European Union leaders failed to get the bloc’s 27 members to back a change to the EU treaty and the 17 eurozone countries are now trying to reach their own accord, an EU official said Friday.
Other non-euro countries are invited to join the new treaty, which is meant to set up much tighter rules on national fiscal policy for the 17 countries that use the euro in an attempt to solve the worsening debt crisis, the official said.
The official was speaking on condition of anonymity to discuss confidential information.
Germany and France in particular had heralded the new treaty basis as an important step to emerge from the crisis, which has already dragged Greece, Portugal and Ireland into multibillion euro bailouts, but the failure to get all 27 EU countries to agree will likely be seen as a huge setback for European unity.
At the same time, the new treaty - which is likely to introduce more automatic sanctions for overspenders and force states to include debt brakes into their national constitutions - will draw the 17 country eurozone much closer together. States will be forced to give up some central parts of their sovereignty, especially when it comes to deciding how much money to spend.
Meanwhile, French President Nicolas Sarkozy labeled “unacceptable” set of conditions imposed by British Prime Minister David Cameron for the latter to back full EU treaty change.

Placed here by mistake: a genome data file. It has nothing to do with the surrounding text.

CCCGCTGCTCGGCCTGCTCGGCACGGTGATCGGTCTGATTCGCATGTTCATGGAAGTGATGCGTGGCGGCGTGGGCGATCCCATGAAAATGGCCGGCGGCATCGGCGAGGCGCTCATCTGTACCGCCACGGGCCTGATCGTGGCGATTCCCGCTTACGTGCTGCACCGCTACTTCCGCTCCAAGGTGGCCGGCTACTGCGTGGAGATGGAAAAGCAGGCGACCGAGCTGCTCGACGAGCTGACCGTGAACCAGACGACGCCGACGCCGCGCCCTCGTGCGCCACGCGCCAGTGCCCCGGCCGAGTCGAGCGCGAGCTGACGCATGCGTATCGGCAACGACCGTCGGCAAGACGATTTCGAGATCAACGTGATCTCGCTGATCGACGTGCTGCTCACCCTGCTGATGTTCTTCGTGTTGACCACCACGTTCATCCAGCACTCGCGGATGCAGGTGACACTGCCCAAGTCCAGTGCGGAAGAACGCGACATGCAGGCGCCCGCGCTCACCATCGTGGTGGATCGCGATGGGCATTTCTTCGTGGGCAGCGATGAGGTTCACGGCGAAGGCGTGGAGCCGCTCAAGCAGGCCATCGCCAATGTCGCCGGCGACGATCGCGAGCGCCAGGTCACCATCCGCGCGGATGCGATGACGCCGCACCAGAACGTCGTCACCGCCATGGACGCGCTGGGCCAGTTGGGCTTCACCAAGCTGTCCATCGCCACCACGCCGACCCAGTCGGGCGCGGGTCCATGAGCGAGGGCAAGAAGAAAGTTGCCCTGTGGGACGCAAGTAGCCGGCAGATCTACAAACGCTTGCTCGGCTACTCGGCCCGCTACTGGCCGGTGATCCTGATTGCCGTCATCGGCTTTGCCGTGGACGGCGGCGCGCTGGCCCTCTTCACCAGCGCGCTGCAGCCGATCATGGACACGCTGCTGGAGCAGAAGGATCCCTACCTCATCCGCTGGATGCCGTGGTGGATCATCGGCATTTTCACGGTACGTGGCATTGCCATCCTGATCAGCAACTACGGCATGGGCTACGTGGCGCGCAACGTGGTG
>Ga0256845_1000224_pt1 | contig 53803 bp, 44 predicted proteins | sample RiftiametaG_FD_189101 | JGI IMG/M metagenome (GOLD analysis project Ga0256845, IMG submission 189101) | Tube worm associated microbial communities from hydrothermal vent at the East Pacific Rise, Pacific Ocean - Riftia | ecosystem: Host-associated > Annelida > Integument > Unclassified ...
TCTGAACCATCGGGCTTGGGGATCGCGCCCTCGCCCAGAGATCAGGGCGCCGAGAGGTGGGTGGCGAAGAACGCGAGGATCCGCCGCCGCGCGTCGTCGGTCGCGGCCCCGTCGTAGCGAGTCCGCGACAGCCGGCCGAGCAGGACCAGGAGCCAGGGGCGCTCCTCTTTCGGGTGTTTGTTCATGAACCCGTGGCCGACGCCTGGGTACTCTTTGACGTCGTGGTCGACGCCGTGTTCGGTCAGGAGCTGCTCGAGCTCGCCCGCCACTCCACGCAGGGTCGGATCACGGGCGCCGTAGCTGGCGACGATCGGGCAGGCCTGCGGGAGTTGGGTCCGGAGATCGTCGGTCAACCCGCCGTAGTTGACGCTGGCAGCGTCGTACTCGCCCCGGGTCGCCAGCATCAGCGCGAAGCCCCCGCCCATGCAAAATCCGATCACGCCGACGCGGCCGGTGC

“We would have preferred a deal at the level of the 27,” Sarkozy said after late-running talks at a crunch summit ended at around 5:00 am (0400 GMT).
“That wasn’t possible taking into account the position of our British friends,” he added.
Sarkozy said that “in order to accept treaty revision among the 27 EU states, David Cameron asked us − something we all judged unacceptable − for a protocol to be inserted into the treaty granting the United Kingdom a certain number of exonerations on financial services regulations,” Sarkozy said.
“We could not accept this, since we consider, quite on the contrary, that a part of the world's woes stem from the deregulation of the financial sector,” Sarkozy added.
“If we had accepted a derogation for the United Kingdom, that would mean to throw into question a large part of the very necessary work done to regulate financial services,” he said.
“I’m not saying that is Cameron’s position,” Sarkozy added.